The Chuck Greenberg/Nolan Ryan group selected to buy the Rangers

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Well, they’re not buying yet. What they’ve won
is an exclusive negotiating window during which time they’ll hopefully
come to terms.  Most interesting aspect of this: Jim Crane was
reportedly the highest bidder, but he lost out. Dennis Gilbert was
reportedly a favored bidder due to his connections, but he lost
out too. Greenberg had Nolan Ryan in his camp, however, and apparently
Nolan can still bring the heat. Or at least the weight. Oh, and Tom Hicks is in the group too, which only goes to show that there’s no justice in the world. Dude bankrupted his previous ownership group and messed up a good EPL team too.  The fact that he got to pick an ownership group that included himself is, well, curious.

Bid politics aside, Greenberg has had a lot of sports ownership
experience. He was Mario Lemieux’s lawyer when Mario bought the
Pittsburgh Penguins. He’s the CEO of the Altoona Curve, and was
instrumental in getting them their (very nice) new stadium.  He also
owns minor league teams in State College, Pennsylvania and the Myrtle
Beach. They’re pretty well-run outfits as far as I can tell.

We lawyers are like a little sewing circle when we get together, and
the word on Greenberg in that circle is that he’s very aggressive and
very sure of himself, which makes him pretty par for the course as far
as baseball owners go.  The word on him also is that he, personally,
doesn’t have nearly the kind of money to buy a team himself, so it’s
likely that his ownership group is on the large side. This can work —
most people aren’t aware of this, but the original Steinbrenner/Yankees
ownership group had all kinds of minority owners, most of whom have
been bought out — but it can create problems as well.  We’ll see. Hopefully Hicks is relegated to silent partner status.

But at least things are moving forward. And Nolan Ryan is still on
board, which he wouldn’t have been with the other groups, and that
seems to matter to everyone involved.  The Rangers have a lot of talent
poised to bloom. Here’s hoping they’ll have an owner/gardener in place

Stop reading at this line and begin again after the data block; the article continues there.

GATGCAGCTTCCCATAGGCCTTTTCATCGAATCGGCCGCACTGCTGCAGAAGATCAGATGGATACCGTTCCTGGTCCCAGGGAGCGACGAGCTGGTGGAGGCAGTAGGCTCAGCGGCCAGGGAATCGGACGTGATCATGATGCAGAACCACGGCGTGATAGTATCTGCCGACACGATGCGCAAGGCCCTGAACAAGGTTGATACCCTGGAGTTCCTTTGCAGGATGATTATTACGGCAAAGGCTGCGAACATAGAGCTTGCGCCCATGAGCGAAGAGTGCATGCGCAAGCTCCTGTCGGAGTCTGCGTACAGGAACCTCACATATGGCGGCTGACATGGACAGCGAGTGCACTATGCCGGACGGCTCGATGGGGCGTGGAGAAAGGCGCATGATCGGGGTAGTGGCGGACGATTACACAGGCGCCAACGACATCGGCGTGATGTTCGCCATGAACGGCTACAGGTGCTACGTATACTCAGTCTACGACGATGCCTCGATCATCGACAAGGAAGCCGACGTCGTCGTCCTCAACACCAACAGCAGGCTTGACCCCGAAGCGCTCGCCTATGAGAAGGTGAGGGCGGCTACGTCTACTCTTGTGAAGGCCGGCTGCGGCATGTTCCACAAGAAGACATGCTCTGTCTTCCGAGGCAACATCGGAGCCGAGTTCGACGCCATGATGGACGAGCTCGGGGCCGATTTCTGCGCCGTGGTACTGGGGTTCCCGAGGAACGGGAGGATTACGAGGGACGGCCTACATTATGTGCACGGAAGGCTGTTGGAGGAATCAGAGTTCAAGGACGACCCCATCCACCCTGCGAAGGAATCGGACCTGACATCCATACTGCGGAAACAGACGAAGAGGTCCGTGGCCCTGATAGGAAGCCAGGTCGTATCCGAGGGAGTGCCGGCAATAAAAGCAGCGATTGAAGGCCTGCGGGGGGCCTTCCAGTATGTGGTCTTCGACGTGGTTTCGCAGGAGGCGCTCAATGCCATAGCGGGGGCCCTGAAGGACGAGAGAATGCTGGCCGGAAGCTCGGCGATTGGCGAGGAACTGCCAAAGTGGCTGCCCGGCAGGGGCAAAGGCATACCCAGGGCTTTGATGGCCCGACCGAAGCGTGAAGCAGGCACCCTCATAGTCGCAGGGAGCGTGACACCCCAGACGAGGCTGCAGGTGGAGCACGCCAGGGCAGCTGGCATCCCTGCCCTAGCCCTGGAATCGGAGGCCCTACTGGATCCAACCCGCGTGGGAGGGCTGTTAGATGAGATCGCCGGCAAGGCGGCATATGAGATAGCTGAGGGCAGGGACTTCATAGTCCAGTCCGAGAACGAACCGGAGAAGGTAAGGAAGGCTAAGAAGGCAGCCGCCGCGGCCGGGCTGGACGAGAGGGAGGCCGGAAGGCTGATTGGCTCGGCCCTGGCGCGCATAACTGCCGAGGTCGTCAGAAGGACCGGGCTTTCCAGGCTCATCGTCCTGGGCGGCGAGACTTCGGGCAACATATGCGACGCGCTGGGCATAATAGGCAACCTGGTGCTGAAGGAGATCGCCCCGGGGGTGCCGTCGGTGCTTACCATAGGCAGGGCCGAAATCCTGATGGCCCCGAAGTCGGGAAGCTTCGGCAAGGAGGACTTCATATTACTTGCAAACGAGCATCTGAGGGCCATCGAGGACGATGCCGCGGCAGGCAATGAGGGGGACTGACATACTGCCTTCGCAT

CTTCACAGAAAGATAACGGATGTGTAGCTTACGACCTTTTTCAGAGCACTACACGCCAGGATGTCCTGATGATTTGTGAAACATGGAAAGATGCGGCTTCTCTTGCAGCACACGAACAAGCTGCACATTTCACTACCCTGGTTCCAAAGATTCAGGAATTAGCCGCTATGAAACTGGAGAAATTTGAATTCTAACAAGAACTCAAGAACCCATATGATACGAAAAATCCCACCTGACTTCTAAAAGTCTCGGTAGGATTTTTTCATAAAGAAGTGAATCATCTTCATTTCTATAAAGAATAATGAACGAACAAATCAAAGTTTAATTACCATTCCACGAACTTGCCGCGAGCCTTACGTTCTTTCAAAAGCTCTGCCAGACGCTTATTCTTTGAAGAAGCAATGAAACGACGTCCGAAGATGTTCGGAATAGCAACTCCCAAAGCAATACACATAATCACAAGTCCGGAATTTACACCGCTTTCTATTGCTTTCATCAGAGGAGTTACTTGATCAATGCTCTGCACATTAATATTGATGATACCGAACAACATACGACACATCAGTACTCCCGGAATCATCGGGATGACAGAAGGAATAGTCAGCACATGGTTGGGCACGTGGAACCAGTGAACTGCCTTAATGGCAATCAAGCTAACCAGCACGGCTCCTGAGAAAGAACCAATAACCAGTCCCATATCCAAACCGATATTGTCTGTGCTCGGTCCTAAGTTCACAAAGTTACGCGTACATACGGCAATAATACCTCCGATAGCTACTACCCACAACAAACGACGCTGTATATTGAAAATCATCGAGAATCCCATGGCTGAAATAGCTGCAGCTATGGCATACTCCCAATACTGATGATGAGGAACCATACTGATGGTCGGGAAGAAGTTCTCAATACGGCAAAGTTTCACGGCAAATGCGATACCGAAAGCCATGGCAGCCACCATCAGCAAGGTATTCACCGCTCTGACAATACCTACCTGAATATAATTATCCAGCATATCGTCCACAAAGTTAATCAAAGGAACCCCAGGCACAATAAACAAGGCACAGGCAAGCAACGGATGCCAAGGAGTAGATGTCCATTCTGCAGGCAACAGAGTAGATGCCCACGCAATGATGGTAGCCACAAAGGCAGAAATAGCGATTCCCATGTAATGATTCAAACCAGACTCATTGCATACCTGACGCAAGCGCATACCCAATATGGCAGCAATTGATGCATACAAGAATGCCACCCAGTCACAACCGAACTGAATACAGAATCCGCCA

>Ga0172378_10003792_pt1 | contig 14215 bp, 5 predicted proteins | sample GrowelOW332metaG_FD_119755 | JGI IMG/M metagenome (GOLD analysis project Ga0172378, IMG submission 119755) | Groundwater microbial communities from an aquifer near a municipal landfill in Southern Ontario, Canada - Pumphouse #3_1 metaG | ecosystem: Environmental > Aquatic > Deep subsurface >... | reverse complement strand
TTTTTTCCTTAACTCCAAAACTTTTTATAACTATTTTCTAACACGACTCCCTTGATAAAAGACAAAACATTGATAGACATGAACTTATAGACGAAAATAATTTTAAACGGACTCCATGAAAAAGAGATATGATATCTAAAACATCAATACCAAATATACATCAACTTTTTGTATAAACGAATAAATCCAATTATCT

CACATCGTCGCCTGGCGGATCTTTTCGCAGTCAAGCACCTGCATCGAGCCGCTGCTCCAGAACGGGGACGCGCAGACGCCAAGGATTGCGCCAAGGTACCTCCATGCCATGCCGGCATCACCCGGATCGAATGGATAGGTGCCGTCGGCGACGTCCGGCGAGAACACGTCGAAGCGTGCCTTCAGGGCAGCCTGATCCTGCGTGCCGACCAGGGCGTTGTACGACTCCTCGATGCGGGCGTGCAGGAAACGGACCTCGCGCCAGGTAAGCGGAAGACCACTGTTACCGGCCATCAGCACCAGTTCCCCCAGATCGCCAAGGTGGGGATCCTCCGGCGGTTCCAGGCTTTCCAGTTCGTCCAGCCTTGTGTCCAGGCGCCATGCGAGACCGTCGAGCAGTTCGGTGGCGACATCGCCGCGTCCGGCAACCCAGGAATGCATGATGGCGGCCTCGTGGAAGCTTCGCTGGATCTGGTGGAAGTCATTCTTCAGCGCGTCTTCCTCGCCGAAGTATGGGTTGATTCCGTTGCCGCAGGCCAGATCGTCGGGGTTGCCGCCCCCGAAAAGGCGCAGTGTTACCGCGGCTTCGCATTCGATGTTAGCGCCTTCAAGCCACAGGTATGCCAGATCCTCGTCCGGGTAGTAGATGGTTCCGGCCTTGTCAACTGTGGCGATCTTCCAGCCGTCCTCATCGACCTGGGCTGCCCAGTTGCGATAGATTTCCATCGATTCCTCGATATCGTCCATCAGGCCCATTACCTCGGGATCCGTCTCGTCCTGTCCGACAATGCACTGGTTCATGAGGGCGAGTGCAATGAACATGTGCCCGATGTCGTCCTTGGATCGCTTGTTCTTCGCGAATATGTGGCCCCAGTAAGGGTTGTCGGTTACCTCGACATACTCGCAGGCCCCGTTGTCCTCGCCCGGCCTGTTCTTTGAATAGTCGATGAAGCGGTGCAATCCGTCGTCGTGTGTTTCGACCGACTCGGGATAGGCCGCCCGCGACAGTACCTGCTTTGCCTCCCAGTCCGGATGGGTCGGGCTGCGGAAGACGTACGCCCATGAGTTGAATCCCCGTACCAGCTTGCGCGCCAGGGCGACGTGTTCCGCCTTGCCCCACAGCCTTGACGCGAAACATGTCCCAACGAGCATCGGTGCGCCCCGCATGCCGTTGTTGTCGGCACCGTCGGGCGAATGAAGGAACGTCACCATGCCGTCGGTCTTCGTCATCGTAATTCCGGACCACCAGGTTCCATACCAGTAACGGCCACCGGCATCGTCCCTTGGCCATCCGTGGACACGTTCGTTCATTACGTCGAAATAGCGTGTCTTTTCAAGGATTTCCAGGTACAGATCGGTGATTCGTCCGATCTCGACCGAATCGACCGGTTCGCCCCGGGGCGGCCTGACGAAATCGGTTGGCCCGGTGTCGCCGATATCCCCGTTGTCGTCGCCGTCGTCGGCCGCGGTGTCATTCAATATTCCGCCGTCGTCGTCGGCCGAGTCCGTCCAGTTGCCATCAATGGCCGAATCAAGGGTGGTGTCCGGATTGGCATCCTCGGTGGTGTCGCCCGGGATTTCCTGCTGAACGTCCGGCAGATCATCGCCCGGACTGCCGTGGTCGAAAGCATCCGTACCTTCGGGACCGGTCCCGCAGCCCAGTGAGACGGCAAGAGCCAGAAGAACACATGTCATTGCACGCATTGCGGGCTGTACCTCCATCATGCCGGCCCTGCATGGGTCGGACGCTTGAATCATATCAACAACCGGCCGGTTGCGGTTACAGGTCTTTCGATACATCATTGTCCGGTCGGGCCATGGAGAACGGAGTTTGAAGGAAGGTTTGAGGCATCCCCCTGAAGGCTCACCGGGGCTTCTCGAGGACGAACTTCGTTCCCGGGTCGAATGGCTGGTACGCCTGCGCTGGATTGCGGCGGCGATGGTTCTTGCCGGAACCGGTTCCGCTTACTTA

that can ensure it does so.

Didi Gregorius continues to be ridiculous

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Yankees shortstop Didi Gregorius had another fantastic night last night. He went 3-for-3, hitting a home run for the fourth game in a row, had an RBI single and reached base safely in all five of his plate appearances in New York’s 7-4 win over Minnesota.

For the year that gives Gregorius a line of .372/.470/.833, putting him atop the American League in average, slugging, OPS, and OPS+. He also leads the league in total bases (65) and RBI (29). He leads all of baseball in fWAR at 2.2, edging out Mike Trout despite the fact that Trout has played in two more games. He’s second behind Trout in homers with nine.

After last night’s game he insisted that he is not a home run hitter:

“I do have a lot of home runs, but it’s not like I am going out there to try to hit them . . . I’m not a power guy like Judge and Stanton, who hit 50 to 60 and up. Those are the guys who actually hit home runs. One year, let’s say, I hit five — then you ask me where that part went . . . if they go out, they go out. I’m just mostly trying to barrel it up and get a good swing . . . I try to hit line drives and if you check most of my home runs they were line drives,” he said. “It’s not like I am going up to hit deep fly balls.”

Given that he hit 25 homers last year and 20 the year before, he’s being a bit modest, even if he’s not likely to keep up this torrid pace. That modesty is not stopping some people from getting a bit carried away, of course:

 

We’ll forgive Bob for the hyperbole. Didi has been fun to watch.